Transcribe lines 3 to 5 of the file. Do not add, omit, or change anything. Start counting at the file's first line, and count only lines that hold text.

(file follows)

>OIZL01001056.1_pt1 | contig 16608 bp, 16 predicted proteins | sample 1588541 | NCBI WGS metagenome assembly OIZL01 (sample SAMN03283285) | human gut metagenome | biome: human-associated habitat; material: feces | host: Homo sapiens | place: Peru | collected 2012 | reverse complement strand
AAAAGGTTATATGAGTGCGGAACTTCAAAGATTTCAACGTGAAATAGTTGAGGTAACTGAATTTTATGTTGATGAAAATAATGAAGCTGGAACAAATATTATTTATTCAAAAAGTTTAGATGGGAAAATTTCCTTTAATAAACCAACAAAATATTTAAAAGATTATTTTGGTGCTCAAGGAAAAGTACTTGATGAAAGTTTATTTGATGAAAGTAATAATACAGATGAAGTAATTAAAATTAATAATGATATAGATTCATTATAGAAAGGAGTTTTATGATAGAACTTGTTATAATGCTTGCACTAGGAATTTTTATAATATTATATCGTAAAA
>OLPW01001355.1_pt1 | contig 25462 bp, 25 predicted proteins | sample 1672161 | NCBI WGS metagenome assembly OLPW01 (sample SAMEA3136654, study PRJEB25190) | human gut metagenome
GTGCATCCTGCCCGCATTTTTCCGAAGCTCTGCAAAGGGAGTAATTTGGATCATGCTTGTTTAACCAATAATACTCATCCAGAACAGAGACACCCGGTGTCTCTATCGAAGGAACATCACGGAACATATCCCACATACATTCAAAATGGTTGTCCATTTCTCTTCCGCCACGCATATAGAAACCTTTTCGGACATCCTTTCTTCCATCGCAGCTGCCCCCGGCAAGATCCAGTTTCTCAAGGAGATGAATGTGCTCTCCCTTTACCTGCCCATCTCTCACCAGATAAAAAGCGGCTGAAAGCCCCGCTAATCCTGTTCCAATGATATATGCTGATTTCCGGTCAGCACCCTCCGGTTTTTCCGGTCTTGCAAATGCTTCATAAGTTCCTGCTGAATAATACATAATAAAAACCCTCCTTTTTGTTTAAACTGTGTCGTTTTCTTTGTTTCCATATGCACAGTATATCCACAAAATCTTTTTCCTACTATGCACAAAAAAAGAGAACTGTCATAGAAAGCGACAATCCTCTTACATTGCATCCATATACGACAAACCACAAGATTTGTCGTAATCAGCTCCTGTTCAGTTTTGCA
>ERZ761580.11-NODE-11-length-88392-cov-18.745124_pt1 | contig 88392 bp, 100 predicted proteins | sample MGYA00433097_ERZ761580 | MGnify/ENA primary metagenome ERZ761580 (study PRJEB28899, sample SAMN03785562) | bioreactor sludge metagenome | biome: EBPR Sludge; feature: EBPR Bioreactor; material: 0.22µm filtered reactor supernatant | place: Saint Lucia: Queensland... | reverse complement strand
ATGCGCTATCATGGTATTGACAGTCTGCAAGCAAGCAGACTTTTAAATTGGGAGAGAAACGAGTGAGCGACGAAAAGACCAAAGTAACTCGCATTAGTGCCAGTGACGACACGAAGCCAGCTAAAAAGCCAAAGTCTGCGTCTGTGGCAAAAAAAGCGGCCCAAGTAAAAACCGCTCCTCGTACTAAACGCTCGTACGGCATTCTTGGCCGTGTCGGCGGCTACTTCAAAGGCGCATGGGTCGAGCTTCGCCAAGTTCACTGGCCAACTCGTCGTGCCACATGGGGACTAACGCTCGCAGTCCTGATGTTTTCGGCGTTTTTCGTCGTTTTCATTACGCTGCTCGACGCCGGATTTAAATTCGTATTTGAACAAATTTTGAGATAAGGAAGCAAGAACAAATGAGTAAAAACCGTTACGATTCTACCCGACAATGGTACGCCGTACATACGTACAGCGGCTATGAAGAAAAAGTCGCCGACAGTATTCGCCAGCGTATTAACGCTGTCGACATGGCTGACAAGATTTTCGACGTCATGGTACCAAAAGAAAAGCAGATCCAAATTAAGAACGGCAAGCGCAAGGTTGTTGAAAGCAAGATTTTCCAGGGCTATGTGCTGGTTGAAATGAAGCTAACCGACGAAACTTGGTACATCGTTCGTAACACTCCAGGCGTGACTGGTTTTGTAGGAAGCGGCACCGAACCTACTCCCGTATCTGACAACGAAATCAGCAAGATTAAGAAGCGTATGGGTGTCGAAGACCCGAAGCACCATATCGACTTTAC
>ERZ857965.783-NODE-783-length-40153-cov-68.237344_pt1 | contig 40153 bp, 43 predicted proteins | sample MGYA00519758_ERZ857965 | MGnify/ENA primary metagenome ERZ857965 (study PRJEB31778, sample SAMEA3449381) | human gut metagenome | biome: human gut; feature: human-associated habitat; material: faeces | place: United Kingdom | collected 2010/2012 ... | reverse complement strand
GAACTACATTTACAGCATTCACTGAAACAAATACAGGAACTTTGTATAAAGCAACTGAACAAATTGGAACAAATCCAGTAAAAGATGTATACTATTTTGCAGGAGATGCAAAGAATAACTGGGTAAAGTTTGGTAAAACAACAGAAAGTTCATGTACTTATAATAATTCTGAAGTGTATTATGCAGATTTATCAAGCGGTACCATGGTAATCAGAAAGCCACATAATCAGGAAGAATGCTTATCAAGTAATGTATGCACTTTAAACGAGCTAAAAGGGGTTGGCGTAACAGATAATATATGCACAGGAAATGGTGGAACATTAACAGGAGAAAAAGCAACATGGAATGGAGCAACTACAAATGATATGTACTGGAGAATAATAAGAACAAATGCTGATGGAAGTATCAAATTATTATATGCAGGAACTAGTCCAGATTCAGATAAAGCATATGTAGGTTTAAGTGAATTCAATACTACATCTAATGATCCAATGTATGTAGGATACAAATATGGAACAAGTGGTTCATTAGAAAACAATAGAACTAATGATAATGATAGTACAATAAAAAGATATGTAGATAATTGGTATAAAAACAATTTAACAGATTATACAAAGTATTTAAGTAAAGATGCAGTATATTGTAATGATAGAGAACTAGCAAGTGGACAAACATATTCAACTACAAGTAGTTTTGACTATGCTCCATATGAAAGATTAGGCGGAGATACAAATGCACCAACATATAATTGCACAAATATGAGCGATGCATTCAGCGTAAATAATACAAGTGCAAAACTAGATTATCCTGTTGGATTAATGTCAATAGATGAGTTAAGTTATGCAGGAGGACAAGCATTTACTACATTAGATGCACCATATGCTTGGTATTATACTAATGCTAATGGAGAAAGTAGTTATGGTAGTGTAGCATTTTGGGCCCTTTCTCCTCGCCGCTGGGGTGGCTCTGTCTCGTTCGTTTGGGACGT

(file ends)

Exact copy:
>OLPW01001355.1_pt1 | contig 25462 bp, 25 predicted proteins | sample 1672161 | NCBI WGS metagenome assembly OLPW01 (sample SAMEA3136654, study PRJEB25190) | human gut metagenome
GTGCATCCTGCCCGCATTTTTCCGAAGCTCTGCAAAGGGAGTAATTTGGATCATGCTTGTTTAACCAATAATACTCATCCAGAACAGAGACACCCGGTGTCTCTATCGAAGGAACATCACGGAACATATCCCACATACATTCAAAATGGTTGTCCATTTCTCTTCCGCCACGCATATAGAAACCTTTTCGGACATCCTTTCTTCCATCGCAGCTGCCCCCGGCAAGATCCAGTTTCTCAAGGAGATGAATGTGCTCTCCCTTTACCTGCCCATCTCTCACCAGATAAAAAGCGGCTGAAAGCCCCGCTAATCCTGTTCCAATGATATATGCTGATTTCCGGTCAGCACCCTCCGGTTTTTCCGGTCTTGCAAATGCTTCATAAGTTCCTGCTGAATAATACATAATAAAAACCCTCCTTTTTGTTTAAACTGTGTCGTTTTCTTTGTTTCCATATGCACAGTATATCCACAAAATCTTTTTCCTACTATGCACAAAAAAAGAGAACTGTCATAGAAAGCGACAATCCTCTTACATTGCATCCATATACGACAAACCACAAGATTTGTCGTAATCAGCTCCTGTTCAGTTTTGCA
>ERZ761580.11-NODE-11-length-88392-cov-18.745124_pt1 | contig 88392 bp, 100 predicted proteins | sample MGYA00433097_ERZ761580 | MGnify/ENA primary metagenome ERZ761580 (study PRJEB28899, sample SAMN03785562) | bioreactor sludge metagenome | biome: EBPR Sludge; feature: EBPR Bioreactor; material: 0.22µm filtered reactor supernatant | place: Saint Lucia: Queensland... | reverse complement strand